3. Under the Add a new sitemap form, enter your sitemap file name i.e. /old_sitemap.xml.
  4. Click the blue Submit button. After a few seconds, you should see “Sitemap submitted successfully”.

If Google throws you an error message, make sure your sitemap URL is formatted correctly.

Google Search Console Sitemap Errors

You’ve submitted your sitemap to GSC, but it’s not working, here’s two common issues we come across and how to fix them.

Couldn’t Fetch The Sitemap

This is frustratingly a very vague problem, so it’s quite hard to diagnose.

Make sure your sitemap URL is correct and you’ve set up Google Search Console under the right URL. I’d recommend using your root domain – and definitely not your myshopify.com URL.

If nothing else, try resubmit it a few times.

“Indexed, not submitted in sitemap”

Sometimes your sitemap will submit successfully, but a deeper dive into the Index Coverage Report will reveal lots of URLs that say “indexed, not submitted in sitemap”.

Is this a problem?

Probably not. As long as you’ve not manually removed pages from the sitemap that aren’t noindexed or canonicalised, then it’s probably a few common issues.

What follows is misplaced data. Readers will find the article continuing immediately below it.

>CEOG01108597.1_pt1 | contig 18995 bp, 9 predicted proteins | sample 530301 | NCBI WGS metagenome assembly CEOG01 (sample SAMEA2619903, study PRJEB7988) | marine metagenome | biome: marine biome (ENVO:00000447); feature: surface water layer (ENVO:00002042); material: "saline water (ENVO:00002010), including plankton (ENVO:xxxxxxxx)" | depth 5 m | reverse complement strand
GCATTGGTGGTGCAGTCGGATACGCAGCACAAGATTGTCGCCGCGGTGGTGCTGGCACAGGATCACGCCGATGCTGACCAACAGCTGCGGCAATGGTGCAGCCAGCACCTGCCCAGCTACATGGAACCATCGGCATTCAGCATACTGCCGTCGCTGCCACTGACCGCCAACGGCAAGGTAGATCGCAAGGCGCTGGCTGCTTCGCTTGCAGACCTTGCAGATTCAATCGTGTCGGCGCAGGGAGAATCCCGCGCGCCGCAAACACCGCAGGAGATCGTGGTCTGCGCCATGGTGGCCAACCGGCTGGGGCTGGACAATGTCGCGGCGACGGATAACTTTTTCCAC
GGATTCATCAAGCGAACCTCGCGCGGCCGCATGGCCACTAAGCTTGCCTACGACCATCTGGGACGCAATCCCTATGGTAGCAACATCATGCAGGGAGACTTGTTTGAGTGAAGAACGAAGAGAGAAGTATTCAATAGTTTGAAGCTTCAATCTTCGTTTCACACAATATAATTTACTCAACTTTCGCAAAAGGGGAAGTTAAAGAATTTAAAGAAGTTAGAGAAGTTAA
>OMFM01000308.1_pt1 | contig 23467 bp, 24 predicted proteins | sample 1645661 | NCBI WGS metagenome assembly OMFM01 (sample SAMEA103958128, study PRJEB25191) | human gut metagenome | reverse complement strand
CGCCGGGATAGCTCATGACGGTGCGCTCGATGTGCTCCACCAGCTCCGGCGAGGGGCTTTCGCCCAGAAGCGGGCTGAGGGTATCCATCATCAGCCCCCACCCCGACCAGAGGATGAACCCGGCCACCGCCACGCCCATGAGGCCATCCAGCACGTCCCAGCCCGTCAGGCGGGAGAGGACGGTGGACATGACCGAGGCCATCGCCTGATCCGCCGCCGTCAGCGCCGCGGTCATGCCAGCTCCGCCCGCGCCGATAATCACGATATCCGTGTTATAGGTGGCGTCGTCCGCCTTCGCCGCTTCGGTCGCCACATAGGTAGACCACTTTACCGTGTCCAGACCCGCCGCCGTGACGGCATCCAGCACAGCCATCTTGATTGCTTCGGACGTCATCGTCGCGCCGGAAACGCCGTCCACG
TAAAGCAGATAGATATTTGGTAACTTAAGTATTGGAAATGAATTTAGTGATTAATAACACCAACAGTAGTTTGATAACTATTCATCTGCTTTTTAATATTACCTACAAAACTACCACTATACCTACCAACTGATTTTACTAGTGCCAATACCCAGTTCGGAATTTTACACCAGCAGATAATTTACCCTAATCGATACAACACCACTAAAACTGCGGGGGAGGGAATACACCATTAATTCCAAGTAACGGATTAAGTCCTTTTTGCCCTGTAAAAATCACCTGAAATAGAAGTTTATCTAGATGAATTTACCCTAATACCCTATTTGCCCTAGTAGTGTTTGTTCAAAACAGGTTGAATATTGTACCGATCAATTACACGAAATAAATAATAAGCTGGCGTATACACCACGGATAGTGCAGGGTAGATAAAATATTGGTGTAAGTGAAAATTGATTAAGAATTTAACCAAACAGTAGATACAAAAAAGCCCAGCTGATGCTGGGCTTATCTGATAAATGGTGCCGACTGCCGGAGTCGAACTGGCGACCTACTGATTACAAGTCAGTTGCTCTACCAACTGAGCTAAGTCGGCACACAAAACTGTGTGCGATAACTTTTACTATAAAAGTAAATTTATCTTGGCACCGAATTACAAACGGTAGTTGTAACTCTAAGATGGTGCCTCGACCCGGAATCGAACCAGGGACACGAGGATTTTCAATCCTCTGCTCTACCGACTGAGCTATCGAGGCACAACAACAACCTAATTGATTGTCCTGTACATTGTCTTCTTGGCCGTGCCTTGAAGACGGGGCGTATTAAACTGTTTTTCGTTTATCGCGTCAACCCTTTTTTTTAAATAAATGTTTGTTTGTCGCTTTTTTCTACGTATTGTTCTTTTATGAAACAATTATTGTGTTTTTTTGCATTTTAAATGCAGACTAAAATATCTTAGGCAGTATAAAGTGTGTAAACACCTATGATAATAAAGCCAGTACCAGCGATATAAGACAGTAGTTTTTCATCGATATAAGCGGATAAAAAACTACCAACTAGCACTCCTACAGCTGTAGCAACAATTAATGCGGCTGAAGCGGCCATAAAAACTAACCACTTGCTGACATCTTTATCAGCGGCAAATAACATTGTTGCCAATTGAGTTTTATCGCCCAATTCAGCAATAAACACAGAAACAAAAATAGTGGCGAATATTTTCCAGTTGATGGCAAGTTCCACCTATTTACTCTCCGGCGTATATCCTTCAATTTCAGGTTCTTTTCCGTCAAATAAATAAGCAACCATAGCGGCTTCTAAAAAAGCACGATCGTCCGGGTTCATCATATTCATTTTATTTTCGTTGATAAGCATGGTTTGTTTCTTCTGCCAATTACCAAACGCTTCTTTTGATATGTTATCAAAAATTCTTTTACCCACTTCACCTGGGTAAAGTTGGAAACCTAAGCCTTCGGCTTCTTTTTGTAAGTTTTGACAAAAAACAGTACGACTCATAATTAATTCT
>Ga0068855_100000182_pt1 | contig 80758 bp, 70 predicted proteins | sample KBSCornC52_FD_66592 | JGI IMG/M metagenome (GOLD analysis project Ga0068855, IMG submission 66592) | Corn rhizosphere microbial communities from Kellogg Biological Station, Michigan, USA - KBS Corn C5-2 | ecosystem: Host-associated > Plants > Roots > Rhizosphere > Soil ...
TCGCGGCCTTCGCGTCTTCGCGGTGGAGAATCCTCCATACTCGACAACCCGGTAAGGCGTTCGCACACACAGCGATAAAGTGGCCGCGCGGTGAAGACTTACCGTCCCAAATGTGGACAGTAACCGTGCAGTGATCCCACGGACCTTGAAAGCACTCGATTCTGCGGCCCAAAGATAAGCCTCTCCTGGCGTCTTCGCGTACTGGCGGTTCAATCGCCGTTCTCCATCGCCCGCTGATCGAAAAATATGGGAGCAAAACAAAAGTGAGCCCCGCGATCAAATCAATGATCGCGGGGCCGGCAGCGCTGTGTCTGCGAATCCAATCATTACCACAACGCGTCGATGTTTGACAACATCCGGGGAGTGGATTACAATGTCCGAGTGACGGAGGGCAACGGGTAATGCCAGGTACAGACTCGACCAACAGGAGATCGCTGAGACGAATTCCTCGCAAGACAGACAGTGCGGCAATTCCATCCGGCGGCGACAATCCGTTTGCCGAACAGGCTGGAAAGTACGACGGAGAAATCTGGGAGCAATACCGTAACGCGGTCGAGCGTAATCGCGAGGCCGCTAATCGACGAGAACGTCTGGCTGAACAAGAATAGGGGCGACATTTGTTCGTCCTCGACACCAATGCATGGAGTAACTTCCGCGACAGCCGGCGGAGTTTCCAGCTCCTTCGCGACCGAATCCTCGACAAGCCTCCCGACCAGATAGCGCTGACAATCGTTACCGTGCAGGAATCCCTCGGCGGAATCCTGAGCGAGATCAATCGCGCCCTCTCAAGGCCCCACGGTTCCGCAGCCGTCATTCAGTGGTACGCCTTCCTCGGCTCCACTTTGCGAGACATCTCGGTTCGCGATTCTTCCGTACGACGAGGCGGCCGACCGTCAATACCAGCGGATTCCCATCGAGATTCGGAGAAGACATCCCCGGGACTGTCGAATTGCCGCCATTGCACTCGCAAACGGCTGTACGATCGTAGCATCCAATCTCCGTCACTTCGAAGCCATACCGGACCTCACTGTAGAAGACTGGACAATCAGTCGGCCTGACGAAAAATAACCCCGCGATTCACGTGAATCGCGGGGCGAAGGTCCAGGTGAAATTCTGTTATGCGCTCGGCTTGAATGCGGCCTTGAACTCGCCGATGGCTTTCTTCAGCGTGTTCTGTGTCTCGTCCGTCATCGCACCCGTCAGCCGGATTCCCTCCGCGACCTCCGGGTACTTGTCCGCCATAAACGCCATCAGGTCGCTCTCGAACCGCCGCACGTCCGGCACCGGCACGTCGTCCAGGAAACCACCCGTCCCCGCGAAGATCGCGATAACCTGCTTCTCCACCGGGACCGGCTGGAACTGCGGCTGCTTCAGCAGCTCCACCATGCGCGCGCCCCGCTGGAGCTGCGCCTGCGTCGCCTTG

These are:

  • False Positives. Sometimes this report makes mistakes and the pages are in the sitemap.
  • Pagination. Pagination pages are deliberately not shown in the sitemap and shouldn’t be.
  • Vendor / Types pages. Shopify creates a collection for each vendor and product type. These are low-quality pages you won’t want indexed anyway.
  • /collections/all. This is a default page, not something you’d want to rank, nor pagination on top of this collection.

In short, Shopify deserves credit for setting up sitemaps well out of the box. Any issues here are unlikely to be something to worry about, unless you’ve unintentionally created issues yourself.

Final Thoughts

While Shopify provides limited control over the sitemap, there’s at least two benefits:

Firstly, the sitemap is set up well out of the box with little customisation needed. All your pages will be added to this automatically, no need to ever consider it.

Secondly, while it takes a bit of development, it is possible to remove pages from the sitemap and create a new manual sitemap.

For most people though, besides submitting your sitemap to GSC, you can do nothing and be confident it’s all set up correctly.

Additional Reading

For more Shopify SEO advice, check out these articles: